Retrospective Study
Copyright ©The Author(s) 2018. Published by Baishideng Publishing Group Inc. All rights reserved.
World J Gastroenterol. Mar 14, 2018; 24(10): 1144-1151
Published online Mar 14, 2018. doi: 10.3748/wjg.v24.i10.1144
Risk factors of electrocoagulation syndrome after esophageal endoscopic submucosal dissection
Dae Won Ma, Young Hoon Youn, Da Hyun Jung, Jae Jun Park, Jie-Hyun Kim, Hyojin Park
Dae Won Ma, Young Hoon Youn, Da Hyun Jung, Jae Jun Park, Jie-Hyun Kim, Hyojin Park, Department of Internal Medicine, Gangnam Severance Hospital, Yonsei University College of Medicine, Seoul 06273, South Korea
Author contributions: All authors helped to perform their research; Ma DW substantial contributions to conception and design, or analysis and interpretation of data and drafting the article or revising it critically for important intellectual content; Youn YH substantial contributions to conception and design, final approval of the version to be published and agreement to be accountable for all aspects of the work; Jung DH, Park JJ, Kim JH and Park H revising the article critically for important intellectual content.
Supported by Basic Science Research Program through the National Research Foundation of Korea (NRF) funded by the Ministry of Science and ICT, No. NRF-2015R1C1A1A01054352.
Institutional review board statement: The Institutional Review Board of Gangnam Severance Hospital approved this study (3-2017-0163).
Informed consent statement: Patients were not required to give informed consent the study because the analysis used anonymous clinical data that were obtained after each patient agreed to treatment by written consent.
Conflict-of-interest statement: All authors declare no conflicts-of-interest related to this article.
Open-Access: This article is an open-access article which was selected by an in-house editor and fully peer-reviewed by external reviewers. It is distributed in accordance with the Creative Commons Attribution Non Commercial (CC BY-NC 4.0) license, which permits others to distribute, remix, adapt, build upon this work non-commercially, and license their derivative works on different terms, provided the original work is properly cited and the use is non-commercial. See:
Correspondence to: Young Hoon Youn, MD, PhD, Professor, Department of Internal Medicine, Gangnam Severance Hospital, Yonsei University College of Medicine, 211 Eonjuro, Gangnam-gu, Seoul 06273, South Korea.
Telephone: +82-2-20193453 Fax: +82-2-34633882
Received: January 15, 2018
Peer-review started: January 15, 2018
First decision: January 16, 2018
Revised: January 22, 2018
Accepted: January 29, 2018
Article in press: January 29, 2018
Published online: March 14, 2018

To investigate post endoscopic submucosal dissection electrocoagulation syndrome (PEECS) of the esophagus.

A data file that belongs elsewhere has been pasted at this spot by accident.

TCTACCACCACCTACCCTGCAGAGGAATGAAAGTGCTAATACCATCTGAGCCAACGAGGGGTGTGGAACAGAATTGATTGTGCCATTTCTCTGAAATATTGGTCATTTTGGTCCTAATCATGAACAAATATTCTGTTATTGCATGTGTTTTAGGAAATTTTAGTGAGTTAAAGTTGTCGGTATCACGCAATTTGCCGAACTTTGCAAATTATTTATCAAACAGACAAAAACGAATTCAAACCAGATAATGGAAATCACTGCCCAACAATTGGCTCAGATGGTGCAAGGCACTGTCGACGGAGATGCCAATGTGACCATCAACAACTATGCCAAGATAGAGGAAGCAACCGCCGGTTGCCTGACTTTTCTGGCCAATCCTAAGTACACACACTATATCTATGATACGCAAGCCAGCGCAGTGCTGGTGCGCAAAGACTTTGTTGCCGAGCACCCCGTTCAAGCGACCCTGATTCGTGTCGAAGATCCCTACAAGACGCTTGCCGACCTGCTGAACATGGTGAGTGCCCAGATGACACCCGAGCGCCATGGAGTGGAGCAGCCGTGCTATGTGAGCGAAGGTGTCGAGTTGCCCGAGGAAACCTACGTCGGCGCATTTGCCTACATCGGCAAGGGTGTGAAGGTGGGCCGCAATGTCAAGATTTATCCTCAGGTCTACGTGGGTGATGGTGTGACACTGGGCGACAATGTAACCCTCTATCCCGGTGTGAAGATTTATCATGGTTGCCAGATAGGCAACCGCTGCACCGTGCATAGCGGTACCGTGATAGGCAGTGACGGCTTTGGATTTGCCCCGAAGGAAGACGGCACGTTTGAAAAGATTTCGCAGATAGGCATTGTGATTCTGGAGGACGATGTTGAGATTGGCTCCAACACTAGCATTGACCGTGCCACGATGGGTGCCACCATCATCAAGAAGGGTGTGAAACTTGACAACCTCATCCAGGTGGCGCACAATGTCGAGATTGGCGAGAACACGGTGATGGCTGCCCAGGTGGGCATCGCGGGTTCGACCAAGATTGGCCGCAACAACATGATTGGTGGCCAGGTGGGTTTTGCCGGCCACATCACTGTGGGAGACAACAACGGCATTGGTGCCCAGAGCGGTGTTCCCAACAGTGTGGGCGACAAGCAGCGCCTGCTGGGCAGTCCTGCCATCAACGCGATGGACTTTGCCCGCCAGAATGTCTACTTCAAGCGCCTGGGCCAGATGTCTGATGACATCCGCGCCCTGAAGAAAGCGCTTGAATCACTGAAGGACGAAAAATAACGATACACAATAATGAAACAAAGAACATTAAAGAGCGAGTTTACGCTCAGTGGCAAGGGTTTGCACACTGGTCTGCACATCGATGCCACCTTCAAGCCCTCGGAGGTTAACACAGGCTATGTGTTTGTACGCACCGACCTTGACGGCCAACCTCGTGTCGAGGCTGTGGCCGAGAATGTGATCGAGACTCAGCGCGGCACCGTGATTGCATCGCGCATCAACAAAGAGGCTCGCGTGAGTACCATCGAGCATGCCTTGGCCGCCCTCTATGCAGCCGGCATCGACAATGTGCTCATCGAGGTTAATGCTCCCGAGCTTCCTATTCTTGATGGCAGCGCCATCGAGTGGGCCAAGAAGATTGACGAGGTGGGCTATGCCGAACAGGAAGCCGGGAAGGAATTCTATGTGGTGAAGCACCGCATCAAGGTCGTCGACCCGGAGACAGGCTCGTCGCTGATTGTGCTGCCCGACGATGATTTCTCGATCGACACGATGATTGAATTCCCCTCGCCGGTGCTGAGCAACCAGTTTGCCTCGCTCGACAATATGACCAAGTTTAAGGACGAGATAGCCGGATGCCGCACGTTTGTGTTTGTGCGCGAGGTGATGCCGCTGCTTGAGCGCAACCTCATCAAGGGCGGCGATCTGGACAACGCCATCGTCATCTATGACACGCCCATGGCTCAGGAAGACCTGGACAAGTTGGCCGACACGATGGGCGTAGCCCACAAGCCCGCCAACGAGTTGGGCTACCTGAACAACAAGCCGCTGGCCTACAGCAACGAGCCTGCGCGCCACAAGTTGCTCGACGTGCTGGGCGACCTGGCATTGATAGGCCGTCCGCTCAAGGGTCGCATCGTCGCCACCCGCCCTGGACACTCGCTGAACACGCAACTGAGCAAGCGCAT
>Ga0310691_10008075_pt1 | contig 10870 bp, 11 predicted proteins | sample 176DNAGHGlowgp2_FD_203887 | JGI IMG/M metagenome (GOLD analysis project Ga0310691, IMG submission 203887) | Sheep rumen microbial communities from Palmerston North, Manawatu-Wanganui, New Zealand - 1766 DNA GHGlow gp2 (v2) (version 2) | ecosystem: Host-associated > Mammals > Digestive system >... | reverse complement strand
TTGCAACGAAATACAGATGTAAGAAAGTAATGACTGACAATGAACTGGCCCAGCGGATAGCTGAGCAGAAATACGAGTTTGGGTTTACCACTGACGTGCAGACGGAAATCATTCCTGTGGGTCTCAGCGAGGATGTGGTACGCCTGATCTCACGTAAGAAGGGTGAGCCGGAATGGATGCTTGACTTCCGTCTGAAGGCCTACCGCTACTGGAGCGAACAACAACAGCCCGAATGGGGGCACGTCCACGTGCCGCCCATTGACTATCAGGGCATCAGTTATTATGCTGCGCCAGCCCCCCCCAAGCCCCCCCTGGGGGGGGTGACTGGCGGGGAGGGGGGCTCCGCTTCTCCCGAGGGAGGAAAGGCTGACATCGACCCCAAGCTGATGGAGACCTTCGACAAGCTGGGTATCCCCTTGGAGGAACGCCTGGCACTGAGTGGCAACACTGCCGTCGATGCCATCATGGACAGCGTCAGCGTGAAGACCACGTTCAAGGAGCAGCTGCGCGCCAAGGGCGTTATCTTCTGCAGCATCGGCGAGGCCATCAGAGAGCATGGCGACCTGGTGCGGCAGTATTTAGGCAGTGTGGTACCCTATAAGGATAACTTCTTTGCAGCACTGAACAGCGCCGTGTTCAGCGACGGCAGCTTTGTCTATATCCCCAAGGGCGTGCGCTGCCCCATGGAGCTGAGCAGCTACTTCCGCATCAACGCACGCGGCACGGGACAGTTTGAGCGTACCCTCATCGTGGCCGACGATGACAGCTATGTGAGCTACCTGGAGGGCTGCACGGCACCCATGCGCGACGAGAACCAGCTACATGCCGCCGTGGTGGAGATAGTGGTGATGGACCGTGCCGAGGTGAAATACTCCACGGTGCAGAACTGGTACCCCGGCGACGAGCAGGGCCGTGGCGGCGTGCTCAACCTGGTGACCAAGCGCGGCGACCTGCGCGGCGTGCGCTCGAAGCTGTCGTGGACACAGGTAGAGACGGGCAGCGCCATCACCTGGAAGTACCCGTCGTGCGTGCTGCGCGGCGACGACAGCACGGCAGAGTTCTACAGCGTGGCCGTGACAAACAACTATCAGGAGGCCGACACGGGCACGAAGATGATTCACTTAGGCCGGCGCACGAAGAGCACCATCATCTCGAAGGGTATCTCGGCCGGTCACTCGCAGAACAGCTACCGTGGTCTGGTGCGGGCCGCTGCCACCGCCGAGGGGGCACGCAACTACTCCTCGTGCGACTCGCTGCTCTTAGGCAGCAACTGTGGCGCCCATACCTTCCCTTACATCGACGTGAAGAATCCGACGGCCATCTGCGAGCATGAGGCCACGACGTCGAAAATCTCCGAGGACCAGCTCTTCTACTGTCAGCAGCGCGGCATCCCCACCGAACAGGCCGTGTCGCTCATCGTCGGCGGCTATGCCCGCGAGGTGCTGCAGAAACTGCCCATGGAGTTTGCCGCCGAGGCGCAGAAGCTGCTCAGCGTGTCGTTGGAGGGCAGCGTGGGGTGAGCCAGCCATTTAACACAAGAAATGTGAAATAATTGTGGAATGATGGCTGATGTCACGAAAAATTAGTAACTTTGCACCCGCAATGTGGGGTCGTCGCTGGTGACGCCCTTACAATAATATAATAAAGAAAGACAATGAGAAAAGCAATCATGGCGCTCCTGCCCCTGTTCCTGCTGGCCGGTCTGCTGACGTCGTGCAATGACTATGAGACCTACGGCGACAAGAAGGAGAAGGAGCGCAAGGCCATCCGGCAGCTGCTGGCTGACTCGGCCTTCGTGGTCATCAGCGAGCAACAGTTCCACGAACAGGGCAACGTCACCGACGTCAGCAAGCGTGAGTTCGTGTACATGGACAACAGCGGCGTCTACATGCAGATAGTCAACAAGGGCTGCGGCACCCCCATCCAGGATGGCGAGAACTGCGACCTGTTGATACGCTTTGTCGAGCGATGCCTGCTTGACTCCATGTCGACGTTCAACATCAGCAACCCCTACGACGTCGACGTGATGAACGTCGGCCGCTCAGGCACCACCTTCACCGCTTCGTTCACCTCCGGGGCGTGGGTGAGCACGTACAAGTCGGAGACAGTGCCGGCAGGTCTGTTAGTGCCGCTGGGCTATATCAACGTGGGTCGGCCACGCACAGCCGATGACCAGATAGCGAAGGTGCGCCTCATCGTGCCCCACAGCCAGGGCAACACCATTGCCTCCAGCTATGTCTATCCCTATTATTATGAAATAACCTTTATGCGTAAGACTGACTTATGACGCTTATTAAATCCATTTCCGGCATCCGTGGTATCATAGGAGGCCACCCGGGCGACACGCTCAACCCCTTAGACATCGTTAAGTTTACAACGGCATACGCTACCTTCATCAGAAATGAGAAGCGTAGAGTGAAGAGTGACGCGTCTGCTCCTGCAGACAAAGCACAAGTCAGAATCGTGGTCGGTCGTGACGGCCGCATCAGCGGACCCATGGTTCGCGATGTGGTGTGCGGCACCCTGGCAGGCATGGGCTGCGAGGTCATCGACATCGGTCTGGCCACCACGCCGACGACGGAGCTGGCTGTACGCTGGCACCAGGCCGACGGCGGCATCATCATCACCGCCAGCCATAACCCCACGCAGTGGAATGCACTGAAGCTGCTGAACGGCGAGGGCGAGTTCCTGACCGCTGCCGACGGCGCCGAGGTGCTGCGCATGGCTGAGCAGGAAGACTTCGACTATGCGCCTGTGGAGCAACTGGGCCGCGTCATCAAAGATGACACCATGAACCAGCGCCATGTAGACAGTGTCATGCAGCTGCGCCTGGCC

We analyzed 55 consecutive cases with esophageal endoscopic submucosal dissection for superficial esophageal squamous neoplasms at a tertiary referral hospital in South Korea. Esophageal PEECS was defined as “mild” meeting one of the following criteria without any obvious perforation: fever (≥ 37.8 °C), leukocytosis (> 10800 cells/μL), or regional chest pain more than 5/10 points as rated on a numeric pain intensity scale. The grade of PEECS was determined as “severe” when meet two or more of above criteria.


We included 51 cases without obvious complications in the analysis. The incidence of mild and severe esophageal PEECS was 47.1% and 17.6%, respectively. Risk factor analysis revealed that resected area, procedure time, and muscle layer exposure were significantly associated with PEECS. In multivariate analysis, a resected area larger than 6.0 cm2 (OR = 4.995, 95%CI: 1.110-22.489, P = 0.036) and muscle layer exposure (OR = 5.661, 95%CI: 1.422-22.534, P = 0.014) were independent predictors of esophageal PEECS. All patients with PEECS had favorable outcomes with conservative management approaches, such as intravenous hydration or antibiotics.


Clinicians should consider the possibility of esophageal PEECS when the resected area exceeds 6.0 cm2 or when the muscle layer exposure is noted.

Keywords: Electrocoagulation, Endoscopic submucosal dissection, Esophageal neoplasm, Syndrome

Core tip: A number of patients experience fever, chest pain, and/or a systemic inflammatory response after esophageal endoscopic submucosal dissection, even in the absence of obvious perforation. Post endoscopic submucosal dissection electrocoagulation syndrome which is characterized by fever, leukocytosis, and chest pain has been found to be a relatively common condition after esophageal endoscopic submucosal dissection. It more frequently occurs when the resection area is wide (OR = 4.995) or when there is muscle layer damage (OR = 5.661), but it is restored without significant sequelae by conservative treatment.